With the chaos in the financial markets, I've been fielding lots of questions from professionals in the international development community who want to know if they should be concerned. The answer is: yes and no.
Foreign aid is one of the most reliably stable sectors - historically growing about 5 percent a year with relatively minor ups and downs. That is, until recently. A global consensus emerged in the past years on the need for larger aid budgets, and total spending has more than doubled. By my back-of-the-envelope estimate, foreign aid has reached approximately $200 billion per year, with about one-third of that coming from foundations, non-governmental organizations and corporations. The Organization for Economic Cooperation and Development says it's less than that, but its measure - $104 billion in official development assistance in 2007 - does not include non-OECD donors and a lot of private money.
This sudden uptick in aid spending does make our community more vulnerable to an economic slowdown than ever before, but it remains a fairly stable sector.
Fear of recession often leads people to cut back on spending even when they haven't actually experienced a real change in their income. This may mean that corporate social responsibility programs get a haircut and NGOs that rely on individual and corporate donations experience a dip in contributions. Foundations that have some of their money in the markets may reduce their spending to account for a reduction in the size of their endowments.
These relatively minor cut-backs will have some short-term impact: Some NGOs may slow down hiring for a few months to see how the economy progresses. Foundations may be somewhat slower to give the final green light on grants. Service providers to NGOs and CSR programs may experience a slowdown in their business.
But by-and-large, aid money has been programmed well in advance and most of it comes from government sources. We shouldn't see much of a short-term impact there.
Most economists think a pretty nasty global recession is ahead of us, but we may not feel the full brunt of the pain for another six months or so. That's when the credit squeeze and resulting business slowdown will have finally caused some businesses to go bankrupt and people to lose jobs. Of course, foreign aid is mostly government money, so it should feel almost no direct effect from this economic slowdown. Instead, the impact will be from budgetary belt-tightening in the capitals of the richest countries in the world.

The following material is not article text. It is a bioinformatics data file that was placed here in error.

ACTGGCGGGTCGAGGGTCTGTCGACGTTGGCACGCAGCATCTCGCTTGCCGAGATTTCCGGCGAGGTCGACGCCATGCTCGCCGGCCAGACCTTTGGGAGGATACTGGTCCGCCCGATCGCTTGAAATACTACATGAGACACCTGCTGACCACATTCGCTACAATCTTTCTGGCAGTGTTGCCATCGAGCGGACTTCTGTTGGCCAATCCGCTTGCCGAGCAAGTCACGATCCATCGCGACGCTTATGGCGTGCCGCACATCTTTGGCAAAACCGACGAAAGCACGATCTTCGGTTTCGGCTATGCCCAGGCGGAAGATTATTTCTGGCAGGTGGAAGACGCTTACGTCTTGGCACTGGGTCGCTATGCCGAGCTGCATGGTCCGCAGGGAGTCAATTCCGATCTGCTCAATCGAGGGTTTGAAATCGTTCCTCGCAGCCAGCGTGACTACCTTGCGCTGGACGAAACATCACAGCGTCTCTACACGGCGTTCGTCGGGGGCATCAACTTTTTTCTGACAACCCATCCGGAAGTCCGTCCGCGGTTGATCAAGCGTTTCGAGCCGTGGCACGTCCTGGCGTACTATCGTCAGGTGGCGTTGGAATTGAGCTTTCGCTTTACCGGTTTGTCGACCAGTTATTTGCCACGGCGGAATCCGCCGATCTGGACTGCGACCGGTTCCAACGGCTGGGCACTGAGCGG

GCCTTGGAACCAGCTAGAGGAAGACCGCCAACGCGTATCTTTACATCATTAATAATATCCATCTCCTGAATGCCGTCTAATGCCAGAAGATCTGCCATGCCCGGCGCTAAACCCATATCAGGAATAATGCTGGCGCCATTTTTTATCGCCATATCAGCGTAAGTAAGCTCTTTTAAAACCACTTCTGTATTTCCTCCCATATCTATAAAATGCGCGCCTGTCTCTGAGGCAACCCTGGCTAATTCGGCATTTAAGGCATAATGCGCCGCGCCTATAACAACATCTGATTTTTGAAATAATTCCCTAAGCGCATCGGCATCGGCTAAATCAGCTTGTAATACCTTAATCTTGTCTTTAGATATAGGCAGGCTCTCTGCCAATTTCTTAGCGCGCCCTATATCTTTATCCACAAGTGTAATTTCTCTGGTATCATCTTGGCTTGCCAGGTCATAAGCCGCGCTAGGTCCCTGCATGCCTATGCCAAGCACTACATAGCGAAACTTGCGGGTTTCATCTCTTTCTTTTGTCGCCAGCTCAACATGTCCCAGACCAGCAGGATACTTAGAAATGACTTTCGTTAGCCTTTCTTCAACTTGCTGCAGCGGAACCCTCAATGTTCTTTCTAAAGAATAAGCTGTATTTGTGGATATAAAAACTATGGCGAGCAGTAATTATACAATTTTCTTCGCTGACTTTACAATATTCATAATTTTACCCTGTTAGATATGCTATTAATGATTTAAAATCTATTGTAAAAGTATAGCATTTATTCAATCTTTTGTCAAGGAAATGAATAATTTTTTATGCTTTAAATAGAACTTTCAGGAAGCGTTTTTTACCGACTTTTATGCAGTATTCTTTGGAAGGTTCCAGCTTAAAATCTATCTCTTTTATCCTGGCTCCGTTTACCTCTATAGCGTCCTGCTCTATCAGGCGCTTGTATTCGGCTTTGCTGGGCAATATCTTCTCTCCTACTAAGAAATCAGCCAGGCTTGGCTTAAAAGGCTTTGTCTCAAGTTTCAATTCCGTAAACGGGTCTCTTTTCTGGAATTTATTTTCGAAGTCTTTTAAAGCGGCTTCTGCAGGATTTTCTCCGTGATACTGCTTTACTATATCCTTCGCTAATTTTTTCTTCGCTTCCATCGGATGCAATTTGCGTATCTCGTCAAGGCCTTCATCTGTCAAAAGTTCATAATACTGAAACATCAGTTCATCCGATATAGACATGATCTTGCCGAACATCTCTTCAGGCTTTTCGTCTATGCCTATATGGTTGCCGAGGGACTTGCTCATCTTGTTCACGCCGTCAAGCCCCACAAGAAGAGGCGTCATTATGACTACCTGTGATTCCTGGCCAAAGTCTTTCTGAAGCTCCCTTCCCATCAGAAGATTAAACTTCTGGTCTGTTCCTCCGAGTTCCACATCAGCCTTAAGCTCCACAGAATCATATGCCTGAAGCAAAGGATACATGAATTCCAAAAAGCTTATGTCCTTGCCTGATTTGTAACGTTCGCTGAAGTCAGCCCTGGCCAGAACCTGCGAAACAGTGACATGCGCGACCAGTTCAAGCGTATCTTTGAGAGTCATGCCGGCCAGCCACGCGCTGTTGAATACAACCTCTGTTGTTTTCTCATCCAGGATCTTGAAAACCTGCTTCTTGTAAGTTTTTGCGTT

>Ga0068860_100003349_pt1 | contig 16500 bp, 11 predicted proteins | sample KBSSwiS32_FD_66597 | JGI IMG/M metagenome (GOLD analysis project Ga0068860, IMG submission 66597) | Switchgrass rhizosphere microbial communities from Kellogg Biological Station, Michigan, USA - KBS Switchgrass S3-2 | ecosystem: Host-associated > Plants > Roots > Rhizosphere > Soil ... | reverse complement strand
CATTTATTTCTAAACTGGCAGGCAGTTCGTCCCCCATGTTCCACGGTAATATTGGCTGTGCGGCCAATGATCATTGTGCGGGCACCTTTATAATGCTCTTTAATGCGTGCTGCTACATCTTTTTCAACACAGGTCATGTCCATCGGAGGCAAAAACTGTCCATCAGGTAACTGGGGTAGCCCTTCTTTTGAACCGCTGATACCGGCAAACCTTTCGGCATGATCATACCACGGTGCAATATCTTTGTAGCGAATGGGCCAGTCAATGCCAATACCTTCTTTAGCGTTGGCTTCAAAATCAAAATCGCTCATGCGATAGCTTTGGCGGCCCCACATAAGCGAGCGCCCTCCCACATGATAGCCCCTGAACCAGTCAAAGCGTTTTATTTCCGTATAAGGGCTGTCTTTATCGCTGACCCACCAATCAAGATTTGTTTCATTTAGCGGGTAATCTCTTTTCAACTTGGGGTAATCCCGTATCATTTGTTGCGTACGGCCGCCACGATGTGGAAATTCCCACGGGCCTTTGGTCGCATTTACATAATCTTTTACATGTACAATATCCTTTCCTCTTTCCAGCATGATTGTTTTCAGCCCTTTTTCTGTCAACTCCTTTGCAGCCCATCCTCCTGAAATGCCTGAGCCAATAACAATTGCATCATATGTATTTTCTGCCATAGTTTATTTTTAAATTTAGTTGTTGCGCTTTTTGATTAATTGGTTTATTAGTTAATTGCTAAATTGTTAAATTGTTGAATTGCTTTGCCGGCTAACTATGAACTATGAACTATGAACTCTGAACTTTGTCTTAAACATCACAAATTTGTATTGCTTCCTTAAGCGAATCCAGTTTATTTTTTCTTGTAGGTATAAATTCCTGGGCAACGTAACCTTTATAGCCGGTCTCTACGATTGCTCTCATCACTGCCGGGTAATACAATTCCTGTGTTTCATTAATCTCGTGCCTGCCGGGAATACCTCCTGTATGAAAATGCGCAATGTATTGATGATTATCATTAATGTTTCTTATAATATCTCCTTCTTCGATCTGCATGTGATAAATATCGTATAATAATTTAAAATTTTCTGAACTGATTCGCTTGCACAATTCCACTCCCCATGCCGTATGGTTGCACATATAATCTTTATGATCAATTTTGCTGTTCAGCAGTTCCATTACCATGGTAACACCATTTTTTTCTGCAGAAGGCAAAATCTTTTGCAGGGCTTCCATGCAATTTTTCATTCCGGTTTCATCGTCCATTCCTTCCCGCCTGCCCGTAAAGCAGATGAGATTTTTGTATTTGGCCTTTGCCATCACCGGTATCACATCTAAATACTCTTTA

As economies slow, rich governments will likely increase domestic spending and expand their budget deficits. There will certainly be calls to reduce government deficits, in part by cutting aid spending. But since so many countries have made very public commitments to large aid increases and to achieving the Millennium Development Goals, I think we are more likely to see a freezing of aid budgets rather than cuts - at least from most countries. In the United States, for example, both candidates for president are calling for increased aid budgets. This may no longer be practical when budget deficits are rising fast, but given how small aid budgets are compared to a government's overall budget, it's unlikely we'll see significant cuts in the next couple of years.
Looking ahead a few years, there is reason to be cheery about international aid prospects. First, there is now a global consensus on the need for expanded aid budgets. Second, the challenges of global health, fragile states, climate change et cetera are only getting bigger and globalization is bringing these problems to the doorsteps of the industrialized world. We all know something has to be done, so even if there is a temporary pause in aid growth, I think we'll see a chorus calling for greater development spending once the recession is behind us.
Finally, the private sector and civil society role in aid - through CSR, NGOs, private and corporate foundations - have become part of the fabric of global society. Look out for the many multi-billionaires created during economic boom times to create their own mini (and not-so-mini) "Gates Foundations." Watch global corporations compete by showing how committed they are to being green and socially responsible, especially after a global recession, when the poor will face urgent challenges. Witness more and more young people seeking a career in global development rather than a job in an investment bank.
I don't want to suggest there is no cause for concern - a global recession should give all of us pause. But as I look at the prospects for a lot of other industries, there are many reasons to be thankful we are part of such a stable sector, and one with such an important mission for the world's poor.